Don’t Let Spending Caps Curb Your Cash Back

If you're a big spender, the best cash-back strategy isn't always to seek out the juiciest advertised rewards rate.
Gregory Karp
By Gregory Karp 
Edited by Kenley Young
How the Wrong Cash-Back Card Can Cost You

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If you're a big spender, the cash-back credit card with the juicy advertised rewards rate isn't necessarily your best bet.

Why? Many cash-back cards have spending caps. After you hit the limit, they revert to a mundane 1% rewards rate.

With the wrong card, heavy credit card users could lose out on hundreds of dollars per year in rewards. A better choice might be a card that offers lower, but unlimited, rewards that keep flowing no matter how much you spend.

Who doesn't want to be rewarded?
Create a NerdWallet account for personalized recommendations, and find the card that rewards you the most for your spending.

When 2% beats 5%

Consider cash-back cards with rotating bonus categories. Several offer a whopping 5% back in quarterly spending categories, which have included gas stations, restaurants and department stores in the past. Those accelerated rewards are limited by where you make purchases, and they're often capped. A typical limit of $1,500 in quarterly spending means you can earn $75 at most (or $300 per year) before the card returns a pedestrian 1%.

» MORE: Battle of the 5% quarterly category rewards credit cards: Chase Freedom Flex℠ vs. Discover it® Cash Back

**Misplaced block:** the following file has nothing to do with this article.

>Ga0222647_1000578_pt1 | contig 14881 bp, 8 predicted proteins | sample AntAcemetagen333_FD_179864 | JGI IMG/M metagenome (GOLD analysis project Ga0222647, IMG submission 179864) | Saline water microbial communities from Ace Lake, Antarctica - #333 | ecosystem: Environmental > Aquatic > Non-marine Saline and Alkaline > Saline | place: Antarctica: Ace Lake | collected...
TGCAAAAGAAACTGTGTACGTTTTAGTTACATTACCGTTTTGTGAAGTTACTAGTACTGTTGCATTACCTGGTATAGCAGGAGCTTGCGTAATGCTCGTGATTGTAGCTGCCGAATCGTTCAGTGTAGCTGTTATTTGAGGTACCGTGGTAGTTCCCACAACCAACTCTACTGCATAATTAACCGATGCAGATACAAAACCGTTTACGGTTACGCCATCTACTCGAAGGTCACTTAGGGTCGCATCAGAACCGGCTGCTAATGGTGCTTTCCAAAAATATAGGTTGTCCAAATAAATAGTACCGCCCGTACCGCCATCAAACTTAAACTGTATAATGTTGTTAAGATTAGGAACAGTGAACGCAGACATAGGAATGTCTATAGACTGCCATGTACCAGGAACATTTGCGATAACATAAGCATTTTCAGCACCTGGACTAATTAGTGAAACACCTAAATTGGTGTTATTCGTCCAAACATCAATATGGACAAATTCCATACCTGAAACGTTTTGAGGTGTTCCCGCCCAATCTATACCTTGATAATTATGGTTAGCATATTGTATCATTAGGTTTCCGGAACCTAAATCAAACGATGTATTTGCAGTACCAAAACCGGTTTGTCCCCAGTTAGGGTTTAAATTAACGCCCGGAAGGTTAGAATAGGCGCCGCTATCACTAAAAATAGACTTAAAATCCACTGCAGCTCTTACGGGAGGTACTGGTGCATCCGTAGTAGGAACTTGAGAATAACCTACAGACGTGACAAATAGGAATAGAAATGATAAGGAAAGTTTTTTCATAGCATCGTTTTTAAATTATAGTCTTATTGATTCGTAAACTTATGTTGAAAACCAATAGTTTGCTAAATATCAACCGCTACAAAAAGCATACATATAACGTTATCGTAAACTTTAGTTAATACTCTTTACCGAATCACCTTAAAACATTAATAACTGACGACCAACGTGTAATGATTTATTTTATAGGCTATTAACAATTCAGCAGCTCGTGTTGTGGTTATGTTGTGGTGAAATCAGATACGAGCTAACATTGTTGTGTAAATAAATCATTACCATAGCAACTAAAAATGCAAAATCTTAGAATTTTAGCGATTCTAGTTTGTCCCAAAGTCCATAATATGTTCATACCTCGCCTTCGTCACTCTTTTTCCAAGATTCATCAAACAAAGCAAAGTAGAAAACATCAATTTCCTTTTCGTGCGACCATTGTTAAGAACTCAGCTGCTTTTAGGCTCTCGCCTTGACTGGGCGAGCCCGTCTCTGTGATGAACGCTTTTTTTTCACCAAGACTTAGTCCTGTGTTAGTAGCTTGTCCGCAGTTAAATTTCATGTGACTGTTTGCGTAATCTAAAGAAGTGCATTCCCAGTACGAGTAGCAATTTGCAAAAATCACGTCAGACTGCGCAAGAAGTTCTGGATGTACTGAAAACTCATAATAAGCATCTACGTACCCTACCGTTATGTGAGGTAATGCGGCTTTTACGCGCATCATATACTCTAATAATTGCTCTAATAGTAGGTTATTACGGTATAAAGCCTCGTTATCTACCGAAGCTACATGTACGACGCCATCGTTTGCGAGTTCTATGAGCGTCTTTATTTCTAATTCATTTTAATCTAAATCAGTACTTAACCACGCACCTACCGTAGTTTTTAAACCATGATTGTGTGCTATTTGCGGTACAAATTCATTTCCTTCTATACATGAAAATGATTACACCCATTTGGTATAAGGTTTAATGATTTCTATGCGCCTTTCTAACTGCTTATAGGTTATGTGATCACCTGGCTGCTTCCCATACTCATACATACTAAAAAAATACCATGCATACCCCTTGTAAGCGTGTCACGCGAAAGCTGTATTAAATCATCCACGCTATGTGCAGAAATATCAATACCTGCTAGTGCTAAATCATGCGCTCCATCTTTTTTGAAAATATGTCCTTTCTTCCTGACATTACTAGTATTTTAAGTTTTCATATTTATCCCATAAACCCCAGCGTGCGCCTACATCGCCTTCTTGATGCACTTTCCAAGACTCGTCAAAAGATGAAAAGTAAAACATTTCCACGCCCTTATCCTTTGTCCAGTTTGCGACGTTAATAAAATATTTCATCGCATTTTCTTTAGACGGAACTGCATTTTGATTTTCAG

By contrast, the best flat-rate cards return 2% and offer unlimited rewards.

Say you spend $5,000 per month on a rewards card. Here's how your rewards would shake out with both types of cards:

  • 5% bonus-category cards: Maxing out the bonus categories earns you $300 per year, and you'll earn $540 from all other spending for a total of $840. Note that maxing out quarterly rewards can be difficult.

  • 2%-on-everything cards: You'd earn $1,200 cash back annually without having to remember any categories. Even a 1.5% cash-back card returns $900. (Calculations ignore new cardholder sign-up bonuses.)

If you spend $60,000 per year ($5,000 per month) on a credit card, you’re better off with a good cash-back card that offers lower rewards rates with unlimited earning. If you spend less, using a 5% card could still earn you a respectable return.

Example card

Cash back rewards

Annual rewards on $5,000/month in spending

5% in bonus categories up to $1,500 spent per quarter, 1% all other spending


1.5% on all purchases


1% on purchases, plus another 1% when paying them off


Two-card optimizing

If you’re willing to use two cards strategically, you can get the best of both worlds. Use the card with rotating bonus categories only when purchasing from merchants in those categories, earning 5% back. Then use a flat-rate card for all other purchases.

Assuming the same $60,000 in annual spending — and assuming the flat-rate card you're using offers 2% on everything — a two-card strategy could earn you $1,380 annually. (Maxing out the bonus categories earns you $300 per year on $6,000 of that spending, and you’ll earn $1,080 on the other $54,000 in spending.)

Of course, you could further optimize by using more than two cards. But you'd have to decide whether juggling them all is worth it.

🤓Nerdy Tip

This discussion assumes you’re a good candidate for a rewards card, meaning you pay off the balance each month. If you don’t, your interest rate is more important than rewards. Consider a 0% balance transfer or low-interest card.

If you’re a high-volume credit card spender evaluating offers, look past the headline rewards rates and into the fine print of spending limits. Are you likely to tip your cap? If so, you might find that less is more.

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